A surge in first-time investors trading shares and exchange-traded funds (ETF) has prompted the ATO to issue a warning on share tax treatment and the behaviour that raises red flags.
The ATO on Monday warned young investors trading ETFs that any attempts to offset capital losses against tax paid on their income – or avoid paying it altogether if the share price of their ETF drops, but they still own the share – will be caught.
The ATO’s warning comes off the back of a wave of new EFT investors who have been afforded entry into the market off the back of the rise of micro-investment platforms popularised by the pandemic.
ASX data shows the Australian ETF sector swelled by some $20 billion in the first half of this year, 20 years after the first ETF product hit the ASX.
The product’s rise has been marked by two components. First, its simplicity: an investor can purchase one ETF, or a “basket”, which contains various shares in hundreds and sometimes even thousands of listed companies.
The second component that has driven their popularity is the emergence of micro-investing platforms that allow investors to buy in with small cash amounts. However, with a lowered barrier of entry has come a wave of tax misunderstanding among new investors.
The Tax Office reminded young investors that capital losses, or “paper losses”, only occur at the sale of a share, and can’t be claimed on shares that only see price dip. They also said that capital losses can only be offset against capital gains, and not other types of income.
ATO assistant commissioner Tim Loh said paper loss missteps have become a recurring trend among enthusiastic young investors but warned that his office’s data-matching capabilities will catch them out.
“Each year we see some enterprising entrepreneurs trying to offset their capital losses against income tax applied to other income such as salary or wages,” Mr Loh said. “Others attempt to offset a ‘paper loss’ against actual income.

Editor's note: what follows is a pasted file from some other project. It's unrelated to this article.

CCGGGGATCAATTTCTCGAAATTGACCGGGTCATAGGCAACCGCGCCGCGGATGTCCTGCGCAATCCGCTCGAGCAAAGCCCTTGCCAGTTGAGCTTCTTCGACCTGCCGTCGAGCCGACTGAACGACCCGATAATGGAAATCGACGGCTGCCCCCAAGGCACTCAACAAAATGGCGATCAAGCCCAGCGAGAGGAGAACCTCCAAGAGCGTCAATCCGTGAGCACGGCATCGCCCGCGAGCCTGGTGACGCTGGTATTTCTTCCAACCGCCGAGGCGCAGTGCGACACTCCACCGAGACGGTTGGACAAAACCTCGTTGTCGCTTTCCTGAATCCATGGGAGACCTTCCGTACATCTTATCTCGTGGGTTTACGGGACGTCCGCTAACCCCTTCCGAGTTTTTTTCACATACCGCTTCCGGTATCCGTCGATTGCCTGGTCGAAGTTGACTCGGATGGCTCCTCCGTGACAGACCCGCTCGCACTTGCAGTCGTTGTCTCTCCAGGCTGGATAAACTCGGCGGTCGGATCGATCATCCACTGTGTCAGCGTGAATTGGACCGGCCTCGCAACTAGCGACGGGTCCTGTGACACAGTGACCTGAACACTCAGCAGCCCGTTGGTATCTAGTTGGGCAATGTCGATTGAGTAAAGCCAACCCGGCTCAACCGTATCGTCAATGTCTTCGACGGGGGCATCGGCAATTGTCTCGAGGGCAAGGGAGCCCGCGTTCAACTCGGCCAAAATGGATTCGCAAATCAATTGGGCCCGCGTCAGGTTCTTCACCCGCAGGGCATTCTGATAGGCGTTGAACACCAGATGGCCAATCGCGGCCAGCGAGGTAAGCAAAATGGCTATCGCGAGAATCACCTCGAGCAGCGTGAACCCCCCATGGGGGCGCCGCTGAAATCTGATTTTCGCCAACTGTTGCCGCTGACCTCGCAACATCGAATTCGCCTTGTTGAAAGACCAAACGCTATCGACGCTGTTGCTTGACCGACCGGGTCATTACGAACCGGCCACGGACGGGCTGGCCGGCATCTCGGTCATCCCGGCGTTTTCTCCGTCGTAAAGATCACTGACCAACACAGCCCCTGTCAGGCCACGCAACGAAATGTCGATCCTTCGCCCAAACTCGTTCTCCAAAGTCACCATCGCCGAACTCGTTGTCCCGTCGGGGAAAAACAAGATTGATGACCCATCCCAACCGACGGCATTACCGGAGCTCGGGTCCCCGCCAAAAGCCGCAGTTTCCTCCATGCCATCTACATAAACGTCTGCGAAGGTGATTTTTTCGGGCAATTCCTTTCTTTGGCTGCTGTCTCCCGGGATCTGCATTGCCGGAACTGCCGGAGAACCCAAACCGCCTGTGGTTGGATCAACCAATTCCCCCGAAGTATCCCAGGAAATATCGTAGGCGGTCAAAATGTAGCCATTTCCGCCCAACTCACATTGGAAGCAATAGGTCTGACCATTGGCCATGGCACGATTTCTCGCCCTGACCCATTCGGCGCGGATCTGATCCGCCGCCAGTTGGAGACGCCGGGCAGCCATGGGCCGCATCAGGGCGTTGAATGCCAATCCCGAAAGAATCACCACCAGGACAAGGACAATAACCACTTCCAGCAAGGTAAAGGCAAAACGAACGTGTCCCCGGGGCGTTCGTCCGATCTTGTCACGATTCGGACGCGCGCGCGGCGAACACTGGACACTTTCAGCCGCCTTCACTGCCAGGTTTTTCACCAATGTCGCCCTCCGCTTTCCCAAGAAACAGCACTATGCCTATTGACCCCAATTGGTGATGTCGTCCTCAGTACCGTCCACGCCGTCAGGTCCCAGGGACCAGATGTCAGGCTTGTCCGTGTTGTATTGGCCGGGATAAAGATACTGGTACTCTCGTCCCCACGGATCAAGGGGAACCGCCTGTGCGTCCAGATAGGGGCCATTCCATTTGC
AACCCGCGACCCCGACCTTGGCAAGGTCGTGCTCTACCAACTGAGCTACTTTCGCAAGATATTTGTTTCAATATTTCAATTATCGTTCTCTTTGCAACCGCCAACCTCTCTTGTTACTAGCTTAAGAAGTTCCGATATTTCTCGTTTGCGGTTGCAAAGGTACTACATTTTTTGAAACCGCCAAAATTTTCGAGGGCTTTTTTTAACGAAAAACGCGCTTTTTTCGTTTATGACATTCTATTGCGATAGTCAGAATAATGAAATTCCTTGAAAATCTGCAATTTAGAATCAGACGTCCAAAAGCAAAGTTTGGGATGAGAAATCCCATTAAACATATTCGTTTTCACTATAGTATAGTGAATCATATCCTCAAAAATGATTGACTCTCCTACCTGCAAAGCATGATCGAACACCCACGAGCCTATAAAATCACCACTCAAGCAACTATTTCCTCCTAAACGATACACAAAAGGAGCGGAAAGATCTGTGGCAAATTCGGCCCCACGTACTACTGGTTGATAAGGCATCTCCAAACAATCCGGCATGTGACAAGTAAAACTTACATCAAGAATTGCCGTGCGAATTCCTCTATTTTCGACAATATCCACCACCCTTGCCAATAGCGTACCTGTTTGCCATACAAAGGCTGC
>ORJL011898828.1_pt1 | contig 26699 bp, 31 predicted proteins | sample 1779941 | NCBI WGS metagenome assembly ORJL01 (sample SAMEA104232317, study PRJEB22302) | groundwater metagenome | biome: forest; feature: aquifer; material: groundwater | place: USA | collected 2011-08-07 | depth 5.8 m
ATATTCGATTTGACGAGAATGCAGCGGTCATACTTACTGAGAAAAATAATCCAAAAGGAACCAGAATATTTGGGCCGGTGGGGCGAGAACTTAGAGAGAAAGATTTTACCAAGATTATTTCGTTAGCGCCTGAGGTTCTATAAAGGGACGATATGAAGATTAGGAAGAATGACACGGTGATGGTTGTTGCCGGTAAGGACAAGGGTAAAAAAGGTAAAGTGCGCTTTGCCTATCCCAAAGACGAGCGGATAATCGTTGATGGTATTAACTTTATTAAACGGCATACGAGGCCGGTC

“Our sophisticated data analytics are able to spot this and we may apply penalties for investors that have intentionally done the wrong thing.”
The Tax Office also offered clarity on the tax treatment of dividends and distribution reinvestment. The ATO said taxpayers should be mindful of declaring all distributions, even if they don’t withdraw cash from the account, and their shares are redistributed or reinvested.
Mr Loh said dividends and distribution have become an area of ETF tax treatment commonly and increasingly misunderstood by new or young investors.
“Most people recognise that they must pay tax on any money earned from selling shares,” Mr Loh said. “But many don’t realise that tax also applies to dividends and distributions, even if they are automatically reinvested into a reinvestment plan.”
Anything received through a dividend or distribution reinvestment plan is considered income for tax purposes, according to the ATO, and is treated in the same way as receiving cash would be.
Mr Loh said his office is keenly aware of the growth of the market and that these platforms have helped a “record” number of new investors into the market. But, he said, most of them aren’t aware of their tax obligations.
“Unfortunately, first-time investors often don’t understand their taxation obligations, don’t keep appropriate records and are more likely to make mistakes when lodging tax returns,” Mr Loh said.
He said that, while the ATO has access to data from ASIC, brokers, exchanges, and a whole host of other entities, it’s still important that investors double-check their declarations.
“While this data makes tax time much simpler, it is still important for investors to check that all their relevant data has been included,” he said.
Mr Loh said that keeping good records plays a crucial role in getting it right come tax time.
“Taxes on share and ETF investments can be complex, and poor record-keeping doesn’t make it any easier,” Mr Loh said.
“Keeping good records, including dates, prices, commissions, and details of taxable events such as share splits, share consolidations, mergers, and demergers is essential to avoiding trouble at tax time.
“We want to make tax as easy as possible and using data from share trading platforms and SDS from ETFs is a vital way that we help taxpayers avoid simple mistakes.”
07 September 2021